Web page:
Re: Inverse of arbitrary functions

*To*: mathgroup at smc.vnet.net*Subject*: [mg74541] Re: Inverse of arbitrary functions*From*: Bill Rowe <readnewsciv at sbcglobal.net>*Date*: Sun, 25 Mar 2007 01:25:41 -0500 (EST)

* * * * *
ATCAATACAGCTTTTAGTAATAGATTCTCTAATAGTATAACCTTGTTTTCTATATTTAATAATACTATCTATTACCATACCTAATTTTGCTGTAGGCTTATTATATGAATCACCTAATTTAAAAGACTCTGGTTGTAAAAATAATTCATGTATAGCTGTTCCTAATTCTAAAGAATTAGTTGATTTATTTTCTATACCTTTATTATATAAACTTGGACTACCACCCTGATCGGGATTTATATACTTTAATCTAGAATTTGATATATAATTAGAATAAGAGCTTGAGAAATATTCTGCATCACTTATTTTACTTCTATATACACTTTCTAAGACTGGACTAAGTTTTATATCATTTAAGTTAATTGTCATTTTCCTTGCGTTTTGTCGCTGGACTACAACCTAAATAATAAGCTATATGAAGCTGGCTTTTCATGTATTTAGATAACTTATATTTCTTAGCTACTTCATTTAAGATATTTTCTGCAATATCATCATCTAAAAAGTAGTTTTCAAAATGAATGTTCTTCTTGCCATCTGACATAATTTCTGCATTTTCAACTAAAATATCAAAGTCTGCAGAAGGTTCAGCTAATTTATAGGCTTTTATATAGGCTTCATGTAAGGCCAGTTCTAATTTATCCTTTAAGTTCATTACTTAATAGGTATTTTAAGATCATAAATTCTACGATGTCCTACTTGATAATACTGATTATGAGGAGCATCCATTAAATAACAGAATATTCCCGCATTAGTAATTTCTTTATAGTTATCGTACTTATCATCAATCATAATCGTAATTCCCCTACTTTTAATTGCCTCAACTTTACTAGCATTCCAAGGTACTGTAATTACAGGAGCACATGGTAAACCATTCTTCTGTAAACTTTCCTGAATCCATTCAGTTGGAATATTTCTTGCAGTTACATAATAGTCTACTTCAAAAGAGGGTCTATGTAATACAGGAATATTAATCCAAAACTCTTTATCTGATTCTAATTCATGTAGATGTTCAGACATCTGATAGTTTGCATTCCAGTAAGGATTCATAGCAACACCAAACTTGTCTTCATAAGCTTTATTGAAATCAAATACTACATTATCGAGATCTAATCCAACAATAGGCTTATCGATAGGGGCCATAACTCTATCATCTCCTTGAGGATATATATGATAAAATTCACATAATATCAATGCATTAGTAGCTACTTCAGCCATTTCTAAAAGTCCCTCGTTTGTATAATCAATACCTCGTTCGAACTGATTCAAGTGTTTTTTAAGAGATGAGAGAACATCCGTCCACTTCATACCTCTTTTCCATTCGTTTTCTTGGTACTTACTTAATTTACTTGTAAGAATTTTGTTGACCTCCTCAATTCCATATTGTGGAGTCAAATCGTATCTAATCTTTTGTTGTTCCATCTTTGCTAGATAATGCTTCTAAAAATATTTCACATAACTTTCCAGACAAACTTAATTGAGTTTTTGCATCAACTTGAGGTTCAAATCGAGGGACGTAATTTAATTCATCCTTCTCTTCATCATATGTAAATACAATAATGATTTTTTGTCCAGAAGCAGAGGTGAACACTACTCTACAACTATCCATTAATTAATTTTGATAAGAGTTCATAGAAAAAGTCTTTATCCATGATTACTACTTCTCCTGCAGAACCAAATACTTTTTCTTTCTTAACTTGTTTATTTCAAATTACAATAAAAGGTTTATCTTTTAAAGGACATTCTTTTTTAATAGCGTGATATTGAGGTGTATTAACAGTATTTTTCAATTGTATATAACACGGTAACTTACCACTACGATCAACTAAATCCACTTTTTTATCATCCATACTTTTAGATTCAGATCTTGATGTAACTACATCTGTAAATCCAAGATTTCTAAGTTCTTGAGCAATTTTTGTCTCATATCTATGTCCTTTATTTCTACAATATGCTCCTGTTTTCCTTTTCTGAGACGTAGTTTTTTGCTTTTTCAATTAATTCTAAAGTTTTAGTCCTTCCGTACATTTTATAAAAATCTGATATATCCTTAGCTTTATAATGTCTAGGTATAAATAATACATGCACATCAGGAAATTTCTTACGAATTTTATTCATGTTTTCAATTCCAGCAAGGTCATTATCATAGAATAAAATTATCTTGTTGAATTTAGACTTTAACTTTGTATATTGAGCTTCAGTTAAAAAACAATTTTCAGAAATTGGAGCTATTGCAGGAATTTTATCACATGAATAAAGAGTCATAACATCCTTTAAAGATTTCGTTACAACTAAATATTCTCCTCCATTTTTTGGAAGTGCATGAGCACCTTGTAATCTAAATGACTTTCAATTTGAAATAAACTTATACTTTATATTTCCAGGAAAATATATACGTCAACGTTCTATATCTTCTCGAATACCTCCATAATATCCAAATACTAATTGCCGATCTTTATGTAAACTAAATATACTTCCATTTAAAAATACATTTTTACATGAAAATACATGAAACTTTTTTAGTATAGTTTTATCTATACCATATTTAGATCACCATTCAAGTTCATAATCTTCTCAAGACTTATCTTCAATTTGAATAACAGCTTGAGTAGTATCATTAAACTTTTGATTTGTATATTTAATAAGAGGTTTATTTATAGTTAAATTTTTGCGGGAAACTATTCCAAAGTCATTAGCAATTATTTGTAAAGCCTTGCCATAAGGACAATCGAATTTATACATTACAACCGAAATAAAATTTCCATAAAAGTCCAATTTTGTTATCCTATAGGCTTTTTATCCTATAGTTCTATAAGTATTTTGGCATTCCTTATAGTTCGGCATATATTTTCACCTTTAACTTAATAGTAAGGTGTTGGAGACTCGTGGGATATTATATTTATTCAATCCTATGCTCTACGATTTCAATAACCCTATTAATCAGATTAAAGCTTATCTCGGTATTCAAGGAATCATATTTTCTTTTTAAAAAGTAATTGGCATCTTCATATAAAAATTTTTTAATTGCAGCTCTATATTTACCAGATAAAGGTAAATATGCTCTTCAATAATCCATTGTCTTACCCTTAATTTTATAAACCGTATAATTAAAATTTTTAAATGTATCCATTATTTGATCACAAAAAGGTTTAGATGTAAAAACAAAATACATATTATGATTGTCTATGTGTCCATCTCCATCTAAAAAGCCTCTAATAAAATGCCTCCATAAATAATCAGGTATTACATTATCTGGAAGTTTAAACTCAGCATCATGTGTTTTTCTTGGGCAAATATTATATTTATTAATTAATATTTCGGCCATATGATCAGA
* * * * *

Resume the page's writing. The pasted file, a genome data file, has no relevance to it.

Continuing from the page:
On 3/23/07 at 7:06 PM, dave.rudolf at usask.ca (Dave Rudolf) wrote: >Is there some way to get Mathematica to find the symbolic inverse of >a user-defined function? I know that I can use InverseFunction to >find the inverse of simple functions, like so: >InverseFunction[Log] -> Exp >However, I would like to do something like >f[ x_ ] = x + sin[ x + cos[ x ] ] >InverseFunction[ f ] There is no inverse function for the function you gave above. So, it isn't possible for Mathematica to produce a symbolic inverse function for this particular example. And in general, it is quite easy to create functions for which there is no symbolic inverse function. Consequently, it should not be surprising Mathematica is unable to do this. >I did run across a similar newsgroup post that said to use the Solve >function, like so: >inverse[f_, x_] /; PolynomialQ[f, x] && Not[FreeQ[f, x]] := >Module[{y}, Solve[f == y, x][[1, 1, 2]] /. y -> x] >However, it doesn't seem to work as is, and I don't understand the >syntax of some of the stuff. Like, what's with the -> symbol? And \; >for that matter? You can figure out the meaning of the various symbols by making use of the Help Browser to look them up The "->" defines a replacement rule. In this code segment, it simply replaces instances of y with x. The "/;" defines a conditional. In this code, it restricts application of the function (Inverse) being defined to polynomials in x. The PolynmialQ[f, x] checks f is a polynomial in x. And the Not[FreeQ[f,x]] checks that f is an expression of x. Since your function above isn't a polynomial of x, the result returned will simply be what you inputed. You can create a numerical inverse function for the function you gave above. There are two basic approaches. One would be to build up a table of f[x],x values and use interpolation. The other would be to use something like FindRoot to numerically solve for the inverse value. An example of this approach would be: g[(x_)?NumericQ] := Block[{y}, y /. FindRoot[x == y + Sin[y + Cos[y]], {y, 0, 2*Pi}]] Of course, either of these approaches means creating a specific function for each numeric inverse function you want. -- To reply via email subtract one hundred and four